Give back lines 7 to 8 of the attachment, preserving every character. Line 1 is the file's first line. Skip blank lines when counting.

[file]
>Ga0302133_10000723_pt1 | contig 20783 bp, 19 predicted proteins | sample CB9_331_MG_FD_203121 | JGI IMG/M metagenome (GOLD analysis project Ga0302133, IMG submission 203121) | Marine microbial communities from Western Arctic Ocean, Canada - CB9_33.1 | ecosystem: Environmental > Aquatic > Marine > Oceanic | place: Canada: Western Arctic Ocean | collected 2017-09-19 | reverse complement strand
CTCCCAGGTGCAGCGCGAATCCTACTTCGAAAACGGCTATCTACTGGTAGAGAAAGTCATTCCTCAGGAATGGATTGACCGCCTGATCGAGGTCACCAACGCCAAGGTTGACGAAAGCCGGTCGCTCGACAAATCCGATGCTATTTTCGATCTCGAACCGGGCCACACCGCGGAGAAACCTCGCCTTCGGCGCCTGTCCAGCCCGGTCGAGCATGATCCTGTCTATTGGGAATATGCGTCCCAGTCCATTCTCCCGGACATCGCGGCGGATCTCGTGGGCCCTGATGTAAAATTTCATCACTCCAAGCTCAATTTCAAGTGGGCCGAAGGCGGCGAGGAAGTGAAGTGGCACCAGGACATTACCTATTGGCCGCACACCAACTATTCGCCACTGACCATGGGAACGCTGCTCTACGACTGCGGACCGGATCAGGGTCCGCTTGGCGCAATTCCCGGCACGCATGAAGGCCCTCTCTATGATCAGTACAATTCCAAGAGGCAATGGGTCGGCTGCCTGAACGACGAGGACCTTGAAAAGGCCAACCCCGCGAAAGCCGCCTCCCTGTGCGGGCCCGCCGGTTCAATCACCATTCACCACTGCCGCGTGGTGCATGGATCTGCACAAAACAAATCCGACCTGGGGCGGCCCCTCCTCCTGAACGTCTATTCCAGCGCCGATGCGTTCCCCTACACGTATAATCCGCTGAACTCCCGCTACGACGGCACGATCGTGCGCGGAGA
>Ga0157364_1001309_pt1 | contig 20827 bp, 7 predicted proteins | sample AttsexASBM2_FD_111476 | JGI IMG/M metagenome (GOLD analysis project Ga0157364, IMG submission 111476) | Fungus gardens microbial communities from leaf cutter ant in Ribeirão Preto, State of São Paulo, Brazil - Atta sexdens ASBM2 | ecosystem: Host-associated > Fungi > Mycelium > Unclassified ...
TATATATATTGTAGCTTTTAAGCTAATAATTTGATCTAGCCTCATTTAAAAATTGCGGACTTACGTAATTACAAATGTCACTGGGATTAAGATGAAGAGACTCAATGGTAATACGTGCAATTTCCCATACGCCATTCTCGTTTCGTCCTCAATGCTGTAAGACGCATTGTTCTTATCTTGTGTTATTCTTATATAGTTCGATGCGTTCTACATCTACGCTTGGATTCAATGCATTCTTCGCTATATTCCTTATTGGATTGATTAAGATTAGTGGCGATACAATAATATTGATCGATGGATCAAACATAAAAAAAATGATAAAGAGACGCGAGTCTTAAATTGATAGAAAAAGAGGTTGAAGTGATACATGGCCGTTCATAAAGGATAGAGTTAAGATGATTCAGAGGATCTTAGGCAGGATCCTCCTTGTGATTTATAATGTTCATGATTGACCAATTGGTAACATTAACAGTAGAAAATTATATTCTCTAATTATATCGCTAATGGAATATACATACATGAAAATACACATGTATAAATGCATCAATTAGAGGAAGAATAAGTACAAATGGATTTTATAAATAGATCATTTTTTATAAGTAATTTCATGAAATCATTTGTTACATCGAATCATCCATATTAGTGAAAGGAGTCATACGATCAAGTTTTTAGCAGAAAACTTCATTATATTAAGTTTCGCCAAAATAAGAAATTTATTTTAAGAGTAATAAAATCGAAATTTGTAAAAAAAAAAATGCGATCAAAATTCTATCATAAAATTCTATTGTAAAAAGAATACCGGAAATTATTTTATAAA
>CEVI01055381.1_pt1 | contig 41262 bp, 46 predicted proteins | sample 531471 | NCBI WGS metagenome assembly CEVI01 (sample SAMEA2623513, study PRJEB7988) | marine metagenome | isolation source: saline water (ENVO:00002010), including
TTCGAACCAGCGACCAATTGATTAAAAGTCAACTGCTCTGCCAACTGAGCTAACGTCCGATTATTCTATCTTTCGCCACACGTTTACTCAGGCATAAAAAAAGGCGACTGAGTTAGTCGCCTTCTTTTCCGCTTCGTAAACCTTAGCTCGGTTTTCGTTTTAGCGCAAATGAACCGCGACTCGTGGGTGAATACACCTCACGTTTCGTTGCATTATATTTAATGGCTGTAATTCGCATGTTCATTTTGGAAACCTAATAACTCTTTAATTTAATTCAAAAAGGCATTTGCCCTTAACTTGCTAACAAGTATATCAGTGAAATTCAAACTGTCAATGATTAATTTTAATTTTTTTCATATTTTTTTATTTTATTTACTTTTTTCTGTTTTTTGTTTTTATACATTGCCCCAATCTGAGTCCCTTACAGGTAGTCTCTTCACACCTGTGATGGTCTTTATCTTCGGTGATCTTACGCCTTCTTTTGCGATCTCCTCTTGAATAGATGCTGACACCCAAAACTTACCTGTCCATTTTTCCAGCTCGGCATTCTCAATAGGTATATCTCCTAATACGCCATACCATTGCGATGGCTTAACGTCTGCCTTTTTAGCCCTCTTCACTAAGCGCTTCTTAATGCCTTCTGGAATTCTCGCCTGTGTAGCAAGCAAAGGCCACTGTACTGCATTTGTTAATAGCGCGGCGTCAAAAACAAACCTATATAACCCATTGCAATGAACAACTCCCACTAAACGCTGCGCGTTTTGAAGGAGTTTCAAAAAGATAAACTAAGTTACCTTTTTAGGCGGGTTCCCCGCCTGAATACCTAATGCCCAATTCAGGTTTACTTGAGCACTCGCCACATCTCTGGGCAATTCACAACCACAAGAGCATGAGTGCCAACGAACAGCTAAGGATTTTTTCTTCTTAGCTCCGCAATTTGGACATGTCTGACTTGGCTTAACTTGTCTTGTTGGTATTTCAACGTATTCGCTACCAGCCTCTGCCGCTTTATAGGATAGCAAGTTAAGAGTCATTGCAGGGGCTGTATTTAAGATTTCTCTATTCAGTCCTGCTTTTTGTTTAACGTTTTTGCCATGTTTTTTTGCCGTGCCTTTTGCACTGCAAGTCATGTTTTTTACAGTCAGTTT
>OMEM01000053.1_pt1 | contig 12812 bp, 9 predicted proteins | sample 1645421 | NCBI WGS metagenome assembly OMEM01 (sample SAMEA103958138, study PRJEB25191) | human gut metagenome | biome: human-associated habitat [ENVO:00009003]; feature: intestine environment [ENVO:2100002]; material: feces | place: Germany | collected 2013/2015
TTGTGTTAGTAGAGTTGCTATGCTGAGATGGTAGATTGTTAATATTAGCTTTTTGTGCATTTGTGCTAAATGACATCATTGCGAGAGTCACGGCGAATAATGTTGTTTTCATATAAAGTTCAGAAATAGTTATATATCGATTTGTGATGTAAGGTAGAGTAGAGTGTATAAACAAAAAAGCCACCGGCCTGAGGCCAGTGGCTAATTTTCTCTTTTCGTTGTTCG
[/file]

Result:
>OMEM01000053.1_pt1 | contig 12812 bp, 9 predicted proteins | sample 1645421 | NCBI WGS metagenome assembly OMEM01 (sample SAMEA103958138, study PRJEB25191) | human gut metagenome | biome: human-associated habitat [ENVO:00009003]; feature: intestine environment [ENVO:2100002]; material: feces | place: Germany | collected 2013/2015
TTGTGTTAGTAGAGTTGCTATGCTGAGATGGTAGATTGTTAATATTAGCTTTTTGTGCATTTGTGCTAAATGACATCATTGCGAGAGTCACGGCGAATAATGTTGTTTTCATATAAAGTTCAGAAATAGTTATATATCGATTTGTGATGTAAGGTAGAGTAGAGTGTATAAACAAAAAAGCCACCGGCCTGAGGCCAGTGGCTAATTTTCTCTTTTCGTTGTTCG